Writespiration #37


If you find yourself inspired, jot a poem, a few words, a sentence or even story, in fact, anything that comes to you, and I will post it with next weeks Writespiration.

Heres Mine:

My legs kept betraying me. Every step closer to her office, they shook harder. I could feel my colleagues averted eyes desperate not to look at the dead man walking passed.

“Good luck,” I heard someone whisper. A last salute before I got crucified. 

The door towered in front of me, dark and ladened with the blood of victims before me. Each one brutally criticised, crushed and finally, sacked.

My hand reached for the door knob, a surge of adrenaline fired through my body. I stood straight, shoulders back. I could take her. I wasn’t going to let the bitch beat me without a fight.

“Yeah,” I said to myself, eyes wide, and poised on tip toes ready to pounce into the room.

“Yeah,” louder this time.


With two shrill words, I was cut from my prime. I shrank back and trembled my way inside her office.


Ok, my bad – I know they should of actually been criticised, but you know what it’s like, you start writing, the words flow, you don’t know where you end up!

To last weeks Writespiration

Geoff le Pard turned the prompt on its head and wrote this touching tale:

Marcus was a little boy with big ambitions. To be an astronaut. His dad had said, ‘If you want it enough, you’ll get it’ and Marcus believed him. He believed him, too when his dad lost his hair and said it was to make his plane go faster so he was home quicker. He believed his mum when she told him his dad was still flying and would be waving from behind a cloud, like she said he did on the day they planted his special box. He understood not to ask his mum too many questions because she forgot her words a lot so he took himself to the end of the garden, him and the space rocket his dad had given him for his sixth birthday. In it he wrote his dad a message: ‘When I’m in my rocket I’ll come and bring you home’. He tried to pump the air into the rocket as his dad had showed him but he wasn’t strong enough. So instead he held the rocket tight in his fingers and he threw it up, up, up as far as he could. He knew, because his dad had told him, that it would always come back again but that, on the way up and down it would pass through the sky; and Marcus knew, without anyone having to tell him that it would pass the cloud behind which his father would be forever waving.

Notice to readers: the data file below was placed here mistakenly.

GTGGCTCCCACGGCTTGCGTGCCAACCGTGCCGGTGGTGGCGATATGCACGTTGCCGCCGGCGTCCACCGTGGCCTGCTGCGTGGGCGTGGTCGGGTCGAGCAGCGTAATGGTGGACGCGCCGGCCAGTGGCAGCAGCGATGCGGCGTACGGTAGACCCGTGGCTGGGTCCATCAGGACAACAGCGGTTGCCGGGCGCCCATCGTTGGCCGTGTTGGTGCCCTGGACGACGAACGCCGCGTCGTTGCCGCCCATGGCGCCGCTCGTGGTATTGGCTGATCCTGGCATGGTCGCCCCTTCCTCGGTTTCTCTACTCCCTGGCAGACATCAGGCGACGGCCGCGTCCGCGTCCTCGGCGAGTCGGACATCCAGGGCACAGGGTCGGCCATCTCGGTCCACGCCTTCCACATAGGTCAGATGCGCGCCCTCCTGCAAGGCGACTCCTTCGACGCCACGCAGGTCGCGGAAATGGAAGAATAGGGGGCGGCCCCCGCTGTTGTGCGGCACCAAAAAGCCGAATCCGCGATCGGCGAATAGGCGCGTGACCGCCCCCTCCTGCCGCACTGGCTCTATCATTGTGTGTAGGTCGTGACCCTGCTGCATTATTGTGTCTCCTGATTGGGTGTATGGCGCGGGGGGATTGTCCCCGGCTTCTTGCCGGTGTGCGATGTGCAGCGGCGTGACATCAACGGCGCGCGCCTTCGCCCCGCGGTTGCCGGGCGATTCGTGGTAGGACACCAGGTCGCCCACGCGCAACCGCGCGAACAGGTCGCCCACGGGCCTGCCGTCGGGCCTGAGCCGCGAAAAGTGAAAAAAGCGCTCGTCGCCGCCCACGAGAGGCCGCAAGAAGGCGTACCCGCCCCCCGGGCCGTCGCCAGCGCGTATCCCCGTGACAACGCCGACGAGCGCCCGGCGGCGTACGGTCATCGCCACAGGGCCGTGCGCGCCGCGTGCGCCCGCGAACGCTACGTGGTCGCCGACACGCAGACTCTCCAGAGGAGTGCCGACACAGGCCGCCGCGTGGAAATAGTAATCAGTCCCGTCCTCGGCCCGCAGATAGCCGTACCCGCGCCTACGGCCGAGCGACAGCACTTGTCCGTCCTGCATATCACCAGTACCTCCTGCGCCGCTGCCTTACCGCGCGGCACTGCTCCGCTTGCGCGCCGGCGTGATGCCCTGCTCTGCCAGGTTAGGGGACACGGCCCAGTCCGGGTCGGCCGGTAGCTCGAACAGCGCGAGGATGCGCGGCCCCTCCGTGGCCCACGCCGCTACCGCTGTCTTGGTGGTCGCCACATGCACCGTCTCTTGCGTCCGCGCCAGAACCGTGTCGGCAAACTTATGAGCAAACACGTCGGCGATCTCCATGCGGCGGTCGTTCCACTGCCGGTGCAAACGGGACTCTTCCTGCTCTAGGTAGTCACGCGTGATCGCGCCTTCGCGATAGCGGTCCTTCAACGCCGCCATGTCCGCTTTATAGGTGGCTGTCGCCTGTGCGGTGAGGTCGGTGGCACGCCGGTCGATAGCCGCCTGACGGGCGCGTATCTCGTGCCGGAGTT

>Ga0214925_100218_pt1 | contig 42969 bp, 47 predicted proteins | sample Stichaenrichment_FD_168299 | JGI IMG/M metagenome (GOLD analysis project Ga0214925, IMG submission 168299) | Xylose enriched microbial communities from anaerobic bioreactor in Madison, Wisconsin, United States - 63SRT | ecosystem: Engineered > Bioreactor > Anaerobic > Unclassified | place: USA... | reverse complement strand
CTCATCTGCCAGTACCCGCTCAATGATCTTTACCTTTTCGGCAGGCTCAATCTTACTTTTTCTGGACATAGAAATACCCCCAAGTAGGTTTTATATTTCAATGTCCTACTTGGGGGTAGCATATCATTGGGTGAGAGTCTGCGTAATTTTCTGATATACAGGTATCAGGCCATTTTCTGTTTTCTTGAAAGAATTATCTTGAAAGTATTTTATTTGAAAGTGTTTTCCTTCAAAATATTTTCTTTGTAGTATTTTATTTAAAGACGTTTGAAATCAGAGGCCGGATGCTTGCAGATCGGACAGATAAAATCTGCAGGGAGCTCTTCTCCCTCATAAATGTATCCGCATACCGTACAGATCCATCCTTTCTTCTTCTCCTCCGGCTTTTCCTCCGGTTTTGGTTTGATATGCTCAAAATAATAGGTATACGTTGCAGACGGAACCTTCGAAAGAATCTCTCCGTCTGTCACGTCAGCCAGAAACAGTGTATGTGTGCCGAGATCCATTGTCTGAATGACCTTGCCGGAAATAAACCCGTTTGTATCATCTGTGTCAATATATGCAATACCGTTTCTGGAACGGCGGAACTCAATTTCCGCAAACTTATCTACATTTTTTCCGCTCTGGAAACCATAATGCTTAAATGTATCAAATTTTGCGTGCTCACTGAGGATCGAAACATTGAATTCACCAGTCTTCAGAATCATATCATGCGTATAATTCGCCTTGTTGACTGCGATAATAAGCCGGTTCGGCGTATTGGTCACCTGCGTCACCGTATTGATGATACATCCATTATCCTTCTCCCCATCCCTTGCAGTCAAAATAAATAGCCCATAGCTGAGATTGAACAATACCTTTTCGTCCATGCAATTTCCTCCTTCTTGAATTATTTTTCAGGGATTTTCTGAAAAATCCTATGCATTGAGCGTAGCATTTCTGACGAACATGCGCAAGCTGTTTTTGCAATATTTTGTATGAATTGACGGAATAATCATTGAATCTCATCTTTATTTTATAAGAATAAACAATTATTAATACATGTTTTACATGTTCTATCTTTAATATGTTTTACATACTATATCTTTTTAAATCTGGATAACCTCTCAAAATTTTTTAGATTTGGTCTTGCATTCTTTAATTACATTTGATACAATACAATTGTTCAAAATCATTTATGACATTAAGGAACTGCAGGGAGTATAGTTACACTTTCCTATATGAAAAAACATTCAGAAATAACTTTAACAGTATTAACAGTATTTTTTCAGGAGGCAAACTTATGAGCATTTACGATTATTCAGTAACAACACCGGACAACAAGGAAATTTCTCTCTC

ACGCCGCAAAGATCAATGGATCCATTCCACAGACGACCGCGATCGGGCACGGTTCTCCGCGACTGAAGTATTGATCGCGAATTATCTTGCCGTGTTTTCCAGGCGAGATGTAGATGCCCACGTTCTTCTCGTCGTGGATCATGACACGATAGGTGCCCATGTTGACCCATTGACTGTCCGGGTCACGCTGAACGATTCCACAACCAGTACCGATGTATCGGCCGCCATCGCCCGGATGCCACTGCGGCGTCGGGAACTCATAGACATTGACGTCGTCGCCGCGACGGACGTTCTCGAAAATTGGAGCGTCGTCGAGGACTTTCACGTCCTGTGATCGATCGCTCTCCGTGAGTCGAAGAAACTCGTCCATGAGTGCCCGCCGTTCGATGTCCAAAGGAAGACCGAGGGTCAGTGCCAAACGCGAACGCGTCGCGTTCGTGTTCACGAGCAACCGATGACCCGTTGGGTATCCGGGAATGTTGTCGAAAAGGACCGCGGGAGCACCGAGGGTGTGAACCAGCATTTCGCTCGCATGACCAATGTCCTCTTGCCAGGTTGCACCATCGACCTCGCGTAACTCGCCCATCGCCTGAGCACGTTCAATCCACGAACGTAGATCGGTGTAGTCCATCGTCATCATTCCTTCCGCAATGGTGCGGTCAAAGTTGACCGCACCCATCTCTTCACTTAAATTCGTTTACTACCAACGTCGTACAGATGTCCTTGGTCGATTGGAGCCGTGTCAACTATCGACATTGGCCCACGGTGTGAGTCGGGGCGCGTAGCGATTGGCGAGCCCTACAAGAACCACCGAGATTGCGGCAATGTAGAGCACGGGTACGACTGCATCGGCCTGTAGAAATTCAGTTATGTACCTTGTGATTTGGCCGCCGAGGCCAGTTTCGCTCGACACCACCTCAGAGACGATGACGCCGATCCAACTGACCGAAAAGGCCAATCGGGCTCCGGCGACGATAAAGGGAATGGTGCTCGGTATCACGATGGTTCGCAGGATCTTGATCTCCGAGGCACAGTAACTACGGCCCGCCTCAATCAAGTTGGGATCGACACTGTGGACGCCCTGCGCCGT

1. 100-word drabble:

    “We’re going to a wedding, not a funeral! Look happy.” she told me as she put on mascara, her face inches away from the mirror.

    I sat on her bed watching her waiting for my turn in front of the mirror. I was happy. But did she remember the way she spoke to me minutes ago?

    “Don’t wear your hair like that. Those shoes don’t look well with that dress. You’re going to put on make-up, right?”

    Sure, I was happy to go to the wedding. It was just hard to be happy sitting in the same room as her.

    Liked by 2 people

  2. Mr Gilbert (based on a true story)

    Charlie Gilbert taught us French in the first form (year 7 these days). He was as old as the planet, had whiskers that picked up radio waves for fun and hated, as in became demented, if you spoke while he was talking.
    Whoever timetabled French lessons for the first period after lunch in a warm September was barking. The only ways to keep awake while Mr Gilbert devoted his time to explaining the beauties of avoir were (a) to jab your thigh with a compass (b) try and go cross-eyed or (c) talk to your neighbour.
    Mr Gilbert heard the whispering. His voice could have been used in place of CPR to bring people back from the dead. ‘WHO SPOKE?’
    Necessarily no one confessed.
    If you can see the Great Wall of China from space then, despite the vacuum I’m certain you could hear Mr Gilbert’s next question. ‘CONFESS OR DIE!’
    Still no one spoke.
    Mr Gilbert was small, barely higher than desk height and despite his age he was sprightly. ‘RIGHT.’ He turned and dragging his desk to the blackboard, an old fashioned thing that was on a loop inside a large frame. We watched as our mad French master climbed onto the ledge at the top.
    Someone sniggered, then three boys and eventually we were all laughing. Despite the fact his moustache hid his mouth the twitching told us he too was amused. He began to tell us about his time in Normandy during world war two. He always did that when he relaxed.
    ‘Where is your…? Oh, there you are Mr Gilbert. Dusting perhaps?’
    The headmaster, passing our classroom and noting (a) the absence of a teacher and (b) hilarity amongst the pupils had entered to be confronted by the unexpected sight of Mr Gilbert practicing his Buddha impersonation.